One day while at the SOC Alex (on the left) and I had the pleasure of meeting a delightful Hong Kong family who had kindly chosen to visit and make a donation to the children’s home.
It was hot that day, so we took shelter in the office – fan powered by a solar unit on the roof – and we discussed a lot of things. I guess its true that when strangers from other nations meet, we quickly find common points of interest. We talked about China and its differences with Hong Kong, and about different forms of education. The son, a bright student of 14, was I’m sure, looking at the circumstances he was seeing in Cambodia and imagining what it would be like growing up here.
For my part I was thinking about my mother in law, who lives with my partner and I, and the life she had seen growing up in mide-Century China, near Gaungzhou. She witnessed the Japanese invasion and walked, as a child, hundreds of kilometers to find safety. I think it was a visit to her home village in the mid 1990s that prepared me in some way for my first journey to Cambodia in 2004. Everything connects doesn’t it?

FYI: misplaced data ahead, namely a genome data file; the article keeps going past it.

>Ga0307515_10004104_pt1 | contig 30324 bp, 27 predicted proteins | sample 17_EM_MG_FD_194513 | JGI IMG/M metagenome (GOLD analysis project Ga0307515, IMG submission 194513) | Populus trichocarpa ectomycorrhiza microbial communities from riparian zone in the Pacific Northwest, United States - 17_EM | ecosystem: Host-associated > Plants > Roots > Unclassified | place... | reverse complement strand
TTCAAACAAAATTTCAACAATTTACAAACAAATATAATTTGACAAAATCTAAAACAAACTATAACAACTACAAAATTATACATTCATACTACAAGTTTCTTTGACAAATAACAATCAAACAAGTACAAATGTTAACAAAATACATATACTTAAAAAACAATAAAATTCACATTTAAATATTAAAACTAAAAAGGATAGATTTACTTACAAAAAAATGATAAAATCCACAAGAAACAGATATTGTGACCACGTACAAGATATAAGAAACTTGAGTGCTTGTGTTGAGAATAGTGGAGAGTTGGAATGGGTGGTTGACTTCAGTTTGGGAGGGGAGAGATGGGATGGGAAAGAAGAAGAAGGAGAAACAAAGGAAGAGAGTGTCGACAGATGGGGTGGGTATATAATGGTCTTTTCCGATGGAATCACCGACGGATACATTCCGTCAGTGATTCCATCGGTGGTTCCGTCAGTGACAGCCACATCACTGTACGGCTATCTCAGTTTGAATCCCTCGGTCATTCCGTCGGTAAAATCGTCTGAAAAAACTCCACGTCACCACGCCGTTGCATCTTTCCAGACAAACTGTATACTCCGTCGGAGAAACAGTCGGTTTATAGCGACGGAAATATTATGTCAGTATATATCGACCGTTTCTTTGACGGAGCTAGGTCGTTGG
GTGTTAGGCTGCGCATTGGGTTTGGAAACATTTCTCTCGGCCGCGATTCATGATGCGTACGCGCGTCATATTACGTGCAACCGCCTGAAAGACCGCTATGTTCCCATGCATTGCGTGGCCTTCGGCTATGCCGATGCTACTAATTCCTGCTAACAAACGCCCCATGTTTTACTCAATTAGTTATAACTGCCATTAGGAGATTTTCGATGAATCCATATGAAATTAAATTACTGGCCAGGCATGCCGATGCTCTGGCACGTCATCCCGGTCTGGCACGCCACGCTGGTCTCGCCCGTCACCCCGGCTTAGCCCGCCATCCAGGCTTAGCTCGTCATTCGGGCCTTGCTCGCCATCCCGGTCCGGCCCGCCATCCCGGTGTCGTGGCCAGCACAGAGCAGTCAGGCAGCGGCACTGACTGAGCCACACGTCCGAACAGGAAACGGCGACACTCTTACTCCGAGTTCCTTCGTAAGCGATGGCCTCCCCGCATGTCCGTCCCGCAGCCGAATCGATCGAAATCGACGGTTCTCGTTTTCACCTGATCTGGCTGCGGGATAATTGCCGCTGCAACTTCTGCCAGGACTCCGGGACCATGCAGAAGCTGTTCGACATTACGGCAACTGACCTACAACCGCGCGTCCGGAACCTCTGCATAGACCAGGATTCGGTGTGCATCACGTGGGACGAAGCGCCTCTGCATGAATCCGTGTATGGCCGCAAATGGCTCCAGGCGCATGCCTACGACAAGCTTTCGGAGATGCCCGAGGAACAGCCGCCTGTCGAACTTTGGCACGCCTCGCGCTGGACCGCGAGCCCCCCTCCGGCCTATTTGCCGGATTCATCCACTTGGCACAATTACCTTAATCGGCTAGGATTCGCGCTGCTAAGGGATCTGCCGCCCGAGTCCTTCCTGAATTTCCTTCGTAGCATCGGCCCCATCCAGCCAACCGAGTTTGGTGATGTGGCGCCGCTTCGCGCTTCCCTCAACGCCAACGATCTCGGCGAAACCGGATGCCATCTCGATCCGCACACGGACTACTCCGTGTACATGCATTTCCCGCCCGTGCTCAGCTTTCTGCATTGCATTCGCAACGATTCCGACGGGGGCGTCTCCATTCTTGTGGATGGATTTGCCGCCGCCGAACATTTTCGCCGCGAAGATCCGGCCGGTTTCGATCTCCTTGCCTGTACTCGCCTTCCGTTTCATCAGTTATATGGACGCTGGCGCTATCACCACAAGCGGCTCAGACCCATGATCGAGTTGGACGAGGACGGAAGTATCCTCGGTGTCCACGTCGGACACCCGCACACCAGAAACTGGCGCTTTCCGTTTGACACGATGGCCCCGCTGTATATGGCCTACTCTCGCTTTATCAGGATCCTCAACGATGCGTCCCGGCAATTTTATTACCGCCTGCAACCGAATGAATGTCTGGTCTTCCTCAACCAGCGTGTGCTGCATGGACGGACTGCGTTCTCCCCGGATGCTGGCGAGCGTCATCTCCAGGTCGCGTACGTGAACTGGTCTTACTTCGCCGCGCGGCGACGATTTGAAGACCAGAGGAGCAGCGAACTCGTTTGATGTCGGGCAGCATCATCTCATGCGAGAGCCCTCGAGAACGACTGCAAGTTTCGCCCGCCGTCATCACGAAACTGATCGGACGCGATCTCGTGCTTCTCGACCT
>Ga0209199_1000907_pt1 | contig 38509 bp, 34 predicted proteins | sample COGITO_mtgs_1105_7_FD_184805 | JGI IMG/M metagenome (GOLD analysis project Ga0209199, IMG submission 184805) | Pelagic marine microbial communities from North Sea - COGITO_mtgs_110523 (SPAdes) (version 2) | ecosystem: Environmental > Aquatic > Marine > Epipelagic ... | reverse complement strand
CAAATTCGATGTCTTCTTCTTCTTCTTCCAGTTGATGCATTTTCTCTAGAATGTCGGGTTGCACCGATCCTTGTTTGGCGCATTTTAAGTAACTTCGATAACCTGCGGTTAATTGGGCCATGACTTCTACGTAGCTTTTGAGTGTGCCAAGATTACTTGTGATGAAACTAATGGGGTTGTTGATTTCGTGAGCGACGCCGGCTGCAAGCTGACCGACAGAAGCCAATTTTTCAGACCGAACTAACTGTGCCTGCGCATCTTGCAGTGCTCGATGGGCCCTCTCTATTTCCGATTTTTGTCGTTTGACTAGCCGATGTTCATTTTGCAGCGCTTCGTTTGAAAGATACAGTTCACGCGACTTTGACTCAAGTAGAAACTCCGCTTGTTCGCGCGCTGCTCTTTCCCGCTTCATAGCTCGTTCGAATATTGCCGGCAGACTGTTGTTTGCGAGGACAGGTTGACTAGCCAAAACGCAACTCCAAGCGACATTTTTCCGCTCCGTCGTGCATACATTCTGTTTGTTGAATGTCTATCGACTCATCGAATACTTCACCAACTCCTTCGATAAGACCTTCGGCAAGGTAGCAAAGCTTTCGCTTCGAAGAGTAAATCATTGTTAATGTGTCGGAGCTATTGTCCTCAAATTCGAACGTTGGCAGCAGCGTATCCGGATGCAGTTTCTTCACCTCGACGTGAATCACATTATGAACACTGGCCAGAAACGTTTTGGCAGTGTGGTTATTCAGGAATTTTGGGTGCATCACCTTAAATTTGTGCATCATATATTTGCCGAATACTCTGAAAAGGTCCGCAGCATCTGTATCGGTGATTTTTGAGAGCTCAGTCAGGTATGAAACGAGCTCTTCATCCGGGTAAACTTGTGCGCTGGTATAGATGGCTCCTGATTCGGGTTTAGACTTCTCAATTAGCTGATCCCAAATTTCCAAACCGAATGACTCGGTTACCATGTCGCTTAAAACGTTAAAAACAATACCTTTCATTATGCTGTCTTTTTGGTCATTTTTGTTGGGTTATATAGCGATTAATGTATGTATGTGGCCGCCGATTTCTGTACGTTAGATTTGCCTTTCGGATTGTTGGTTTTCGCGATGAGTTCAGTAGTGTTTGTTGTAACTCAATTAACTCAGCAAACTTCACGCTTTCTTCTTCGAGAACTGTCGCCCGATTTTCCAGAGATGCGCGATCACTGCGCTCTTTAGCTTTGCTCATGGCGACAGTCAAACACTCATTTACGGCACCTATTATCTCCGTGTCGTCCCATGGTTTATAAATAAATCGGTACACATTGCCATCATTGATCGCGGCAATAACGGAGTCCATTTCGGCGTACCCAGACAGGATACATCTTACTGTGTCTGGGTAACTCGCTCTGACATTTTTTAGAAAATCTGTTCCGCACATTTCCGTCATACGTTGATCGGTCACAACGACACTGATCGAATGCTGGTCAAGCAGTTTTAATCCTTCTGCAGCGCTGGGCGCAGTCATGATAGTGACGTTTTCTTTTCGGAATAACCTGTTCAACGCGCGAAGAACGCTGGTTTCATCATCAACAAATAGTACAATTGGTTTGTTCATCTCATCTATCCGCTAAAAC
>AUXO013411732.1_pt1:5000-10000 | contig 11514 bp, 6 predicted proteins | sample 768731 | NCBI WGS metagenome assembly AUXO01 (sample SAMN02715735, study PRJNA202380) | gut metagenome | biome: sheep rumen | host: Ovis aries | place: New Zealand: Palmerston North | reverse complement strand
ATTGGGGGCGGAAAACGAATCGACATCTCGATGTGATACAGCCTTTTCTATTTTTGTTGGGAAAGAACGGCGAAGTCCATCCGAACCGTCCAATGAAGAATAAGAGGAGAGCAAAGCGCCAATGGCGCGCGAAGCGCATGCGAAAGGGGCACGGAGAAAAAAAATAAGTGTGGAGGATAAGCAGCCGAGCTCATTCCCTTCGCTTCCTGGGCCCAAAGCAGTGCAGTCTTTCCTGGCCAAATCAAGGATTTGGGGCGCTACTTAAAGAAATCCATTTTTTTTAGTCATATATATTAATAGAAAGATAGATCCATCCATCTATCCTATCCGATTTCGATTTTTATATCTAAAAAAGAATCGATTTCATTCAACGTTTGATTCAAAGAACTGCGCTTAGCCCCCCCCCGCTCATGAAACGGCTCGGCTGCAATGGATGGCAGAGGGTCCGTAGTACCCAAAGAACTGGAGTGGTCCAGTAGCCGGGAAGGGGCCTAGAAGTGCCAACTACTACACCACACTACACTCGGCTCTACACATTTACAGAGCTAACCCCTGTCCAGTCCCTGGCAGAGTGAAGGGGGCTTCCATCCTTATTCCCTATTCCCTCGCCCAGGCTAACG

A highlight of the visit was when we introduced the family to student Kimsan and we asked questions about her life, and about her hopes and ambitions. Kimsan took the photo above.
After the family made their kind donation – Alex records all gifting: out system is making our income streams transparent – we walked around the children’s home (the children were having lunch) and said our goodbyes, though the offer was made to leave the son here in exchange for one of “our” students. No?
But seriously, we did invite the visiting student back given that his high school – as is practice with many Asian high schools – will probably require him to undertake a ‘social good’ project. He would be most welcome.
It was a real pleasure to meet this generous family.